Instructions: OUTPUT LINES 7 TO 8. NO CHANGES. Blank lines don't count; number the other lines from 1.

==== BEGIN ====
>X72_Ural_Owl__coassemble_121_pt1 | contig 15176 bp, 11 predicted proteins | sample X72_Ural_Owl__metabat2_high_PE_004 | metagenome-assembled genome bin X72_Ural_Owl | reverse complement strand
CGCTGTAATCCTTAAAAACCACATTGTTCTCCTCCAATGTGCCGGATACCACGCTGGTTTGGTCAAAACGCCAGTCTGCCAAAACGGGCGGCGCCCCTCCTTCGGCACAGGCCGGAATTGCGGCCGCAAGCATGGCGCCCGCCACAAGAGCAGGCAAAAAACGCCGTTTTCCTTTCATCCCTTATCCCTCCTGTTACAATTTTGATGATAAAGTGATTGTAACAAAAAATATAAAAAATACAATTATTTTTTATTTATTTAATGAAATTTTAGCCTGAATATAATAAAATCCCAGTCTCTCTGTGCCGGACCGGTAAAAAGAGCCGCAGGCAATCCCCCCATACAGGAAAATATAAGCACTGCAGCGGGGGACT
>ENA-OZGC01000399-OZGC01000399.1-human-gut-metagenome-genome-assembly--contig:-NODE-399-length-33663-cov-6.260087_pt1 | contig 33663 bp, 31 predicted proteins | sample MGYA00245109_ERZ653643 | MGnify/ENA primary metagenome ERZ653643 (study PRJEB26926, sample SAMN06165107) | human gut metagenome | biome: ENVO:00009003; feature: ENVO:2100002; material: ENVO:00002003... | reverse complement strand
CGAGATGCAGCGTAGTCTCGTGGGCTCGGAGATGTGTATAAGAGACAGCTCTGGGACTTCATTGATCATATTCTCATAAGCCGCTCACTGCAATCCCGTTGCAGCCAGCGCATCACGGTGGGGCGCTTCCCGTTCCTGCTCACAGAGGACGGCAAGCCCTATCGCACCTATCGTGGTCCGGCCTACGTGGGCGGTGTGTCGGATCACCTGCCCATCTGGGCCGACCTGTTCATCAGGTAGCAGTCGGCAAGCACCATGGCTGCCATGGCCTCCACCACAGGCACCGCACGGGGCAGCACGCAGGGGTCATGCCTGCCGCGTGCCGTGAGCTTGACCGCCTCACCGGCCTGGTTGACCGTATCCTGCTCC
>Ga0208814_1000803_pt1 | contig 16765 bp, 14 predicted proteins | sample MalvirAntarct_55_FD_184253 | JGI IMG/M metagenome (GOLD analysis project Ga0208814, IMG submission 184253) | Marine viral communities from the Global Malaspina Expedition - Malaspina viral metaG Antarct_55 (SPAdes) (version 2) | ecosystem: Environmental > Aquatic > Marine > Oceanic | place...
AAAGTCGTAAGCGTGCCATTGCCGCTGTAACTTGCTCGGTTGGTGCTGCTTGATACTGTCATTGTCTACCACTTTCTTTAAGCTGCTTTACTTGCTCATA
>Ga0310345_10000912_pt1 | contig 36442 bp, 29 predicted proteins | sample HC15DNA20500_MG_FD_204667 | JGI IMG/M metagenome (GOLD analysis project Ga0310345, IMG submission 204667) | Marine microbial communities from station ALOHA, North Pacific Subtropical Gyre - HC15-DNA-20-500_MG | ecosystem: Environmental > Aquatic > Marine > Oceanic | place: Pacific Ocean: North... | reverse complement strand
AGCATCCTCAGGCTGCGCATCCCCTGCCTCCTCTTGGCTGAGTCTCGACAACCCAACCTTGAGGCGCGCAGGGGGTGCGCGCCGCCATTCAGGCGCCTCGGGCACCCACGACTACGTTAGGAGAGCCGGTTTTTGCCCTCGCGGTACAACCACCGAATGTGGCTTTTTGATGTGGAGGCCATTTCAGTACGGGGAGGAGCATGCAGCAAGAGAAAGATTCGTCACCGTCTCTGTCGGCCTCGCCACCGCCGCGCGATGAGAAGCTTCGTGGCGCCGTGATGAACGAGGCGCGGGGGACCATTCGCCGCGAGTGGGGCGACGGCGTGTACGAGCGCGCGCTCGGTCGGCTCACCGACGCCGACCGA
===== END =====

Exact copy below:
>Ga0310345_10000912_pt1 | contig 36442 bp, 29 predicted proteins | sample HC15DNA20500_MG_FD_204667 | JGI IMG/M metagenome (GOLD analysis project Ga0310345, IMG submission 204667) | Marine microbial communities from station ALOHA, North Pacific Subtropical Gyre - HC15-DNA-20-500_MG | ecosystem: Environmental > Aquatic > Marine > Oceanic | place: Pacific Ocean: North... | reverse complement strand
AGCATCCTCAGGCTGCGCATCCCCTGCCTCCTCTTGGCTGAGTCTCGACAACCCAACCTTGAGGCGCGCAGGGGGTGCGCGCCGCCATTCAGGCGCCTCGGGCACCCACGACTACGTTAGGAGAGCCGGTTTTTGCCCTCGCGGTACAACCACCGAATGTGGCTTTTTGATGTGGAGGCCATTTCAGTACGGGGAGGAGCATGCAGCAAGAGAAAGATTCGTCACCGTCTCTGTCGGCCTCGCCACCGCCGCGCGATGAGAAGCTTCGTGGCGCCGTGATGAACGAGGCGCGGGGGACCATTCGCCGCGAGTGGGGCGACGGCGTGTACGAGCGCGCGCTCGGTCGGCTCACCGACGCCGACCGA